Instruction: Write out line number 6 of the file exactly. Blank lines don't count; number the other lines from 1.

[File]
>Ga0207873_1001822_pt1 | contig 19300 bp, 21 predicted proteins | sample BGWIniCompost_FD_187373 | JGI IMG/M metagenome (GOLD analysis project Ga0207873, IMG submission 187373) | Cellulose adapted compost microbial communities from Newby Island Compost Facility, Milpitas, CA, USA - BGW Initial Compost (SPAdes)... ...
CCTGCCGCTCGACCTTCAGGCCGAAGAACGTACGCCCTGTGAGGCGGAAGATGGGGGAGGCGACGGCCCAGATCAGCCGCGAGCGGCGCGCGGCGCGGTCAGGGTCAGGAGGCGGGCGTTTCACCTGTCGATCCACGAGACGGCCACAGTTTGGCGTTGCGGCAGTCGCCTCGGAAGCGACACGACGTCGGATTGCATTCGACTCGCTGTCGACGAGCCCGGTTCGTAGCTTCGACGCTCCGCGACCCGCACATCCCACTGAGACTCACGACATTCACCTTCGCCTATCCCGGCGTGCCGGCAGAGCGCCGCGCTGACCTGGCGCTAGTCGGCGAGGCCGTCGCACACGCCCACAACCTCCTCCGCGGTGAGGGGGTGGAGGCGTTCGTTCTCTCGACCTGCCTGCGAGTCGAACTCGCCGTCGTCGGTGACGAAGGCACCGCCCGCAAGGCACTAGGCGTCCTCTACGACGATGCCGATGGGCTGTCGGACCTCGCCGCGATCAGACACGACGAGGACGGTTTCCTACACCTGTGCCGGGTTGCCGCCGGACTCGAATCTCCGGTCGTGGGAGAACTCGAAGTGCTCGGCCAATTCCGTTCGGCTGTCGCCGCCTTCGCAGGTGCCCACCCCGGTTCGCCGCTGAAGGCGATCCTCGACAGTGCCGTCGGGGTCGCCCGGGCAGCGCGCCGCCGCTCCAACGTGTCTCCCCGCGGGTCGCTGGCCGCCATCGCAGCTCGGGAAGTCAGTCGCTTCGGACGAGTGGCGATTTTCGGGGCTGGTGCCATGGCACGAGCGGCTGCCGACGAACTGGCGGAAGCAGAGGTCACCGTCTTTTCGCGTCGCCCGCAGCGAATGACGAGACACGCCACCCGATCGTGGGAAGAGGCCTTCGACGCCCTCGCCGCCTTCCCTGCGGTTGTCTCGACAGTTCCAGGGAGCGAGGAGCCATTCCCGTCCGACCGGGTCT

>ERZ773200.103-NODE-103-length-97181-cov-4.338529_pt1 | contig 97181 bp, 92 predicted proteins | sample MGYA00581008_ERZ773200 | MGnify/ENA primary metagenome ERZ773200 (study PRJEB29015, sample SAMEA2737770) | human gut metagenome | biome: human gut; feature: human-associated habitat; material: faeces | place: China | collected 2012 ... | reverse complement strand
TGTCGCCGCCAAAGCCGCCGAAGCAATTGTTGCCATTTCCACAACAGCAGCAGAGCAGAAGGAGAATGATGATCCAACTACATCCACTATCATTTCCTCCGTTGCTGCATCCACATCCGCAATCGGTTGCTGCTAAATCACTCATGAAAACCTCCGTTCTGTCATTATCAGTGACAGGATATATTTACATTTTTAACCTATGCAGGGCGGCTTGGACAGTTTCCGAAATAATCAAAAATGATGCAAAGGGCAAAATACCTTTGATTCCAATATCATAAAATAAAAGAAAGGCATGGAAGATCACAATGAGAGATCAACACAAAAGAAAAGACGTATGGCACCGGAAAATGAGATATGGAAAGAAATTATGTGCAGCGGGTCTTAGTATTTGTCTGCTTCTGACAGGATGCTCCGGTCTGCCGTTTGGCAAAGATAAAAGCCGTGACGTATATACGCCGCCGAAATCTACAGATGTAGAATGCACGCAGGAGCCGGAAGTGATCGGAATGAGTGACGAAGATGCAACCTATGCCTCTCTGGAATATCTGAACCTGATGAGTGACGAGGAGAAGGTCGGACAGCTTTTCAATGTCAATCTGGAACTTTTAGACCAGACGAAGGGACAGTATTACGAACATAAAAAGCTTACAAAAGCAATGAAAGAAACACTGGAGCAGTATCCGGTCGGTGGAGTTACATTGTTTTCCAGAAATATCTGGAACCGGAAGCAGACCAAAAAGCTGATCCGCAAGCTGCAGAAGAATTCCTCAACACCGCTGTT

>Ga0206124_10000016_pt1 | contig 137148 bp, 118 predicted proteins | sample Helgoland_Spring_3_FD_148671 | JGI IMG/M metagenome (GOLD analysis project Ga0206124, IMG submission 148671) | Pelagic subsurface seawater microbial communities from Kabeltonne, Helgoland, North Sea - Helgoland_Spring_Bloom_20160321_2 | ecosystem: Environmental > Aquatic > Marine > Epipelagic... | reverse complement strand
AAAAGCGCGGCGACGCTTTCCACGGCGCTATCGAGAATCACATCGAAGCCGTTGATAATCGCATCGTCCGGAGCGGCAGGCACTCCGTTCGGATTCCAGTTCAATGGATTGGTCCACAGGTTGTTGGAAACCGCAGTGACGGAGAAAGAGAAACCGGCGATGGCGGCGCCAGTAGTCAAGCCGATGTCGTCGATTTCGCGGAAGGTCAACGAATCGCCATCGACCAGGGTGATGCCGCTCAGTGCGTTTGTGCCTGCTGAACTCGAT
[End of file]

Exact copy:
AAAAGCGCGGCGACGCTTTCCACGGCGCTATCGAGAATCACATCGAAGCCGTTGATAATCGCATCGTCCGGAGCGGCAGGCACTCCGTTCGGATTCCAGTTCAATGGATTGGTCCACAGGTTGTTGGAAACCGCAGTGACGGAGAAAGAGAAACCGGCGATGGCGGCGCCAGTAGTCAAGCCGATGTCGTCGATTTCGCGGAAGGTCAACGAATCGCCATCGACCAGGGTGATGCCGCTCAGTGCGTTTGTGCCTGCTGAACTCGAT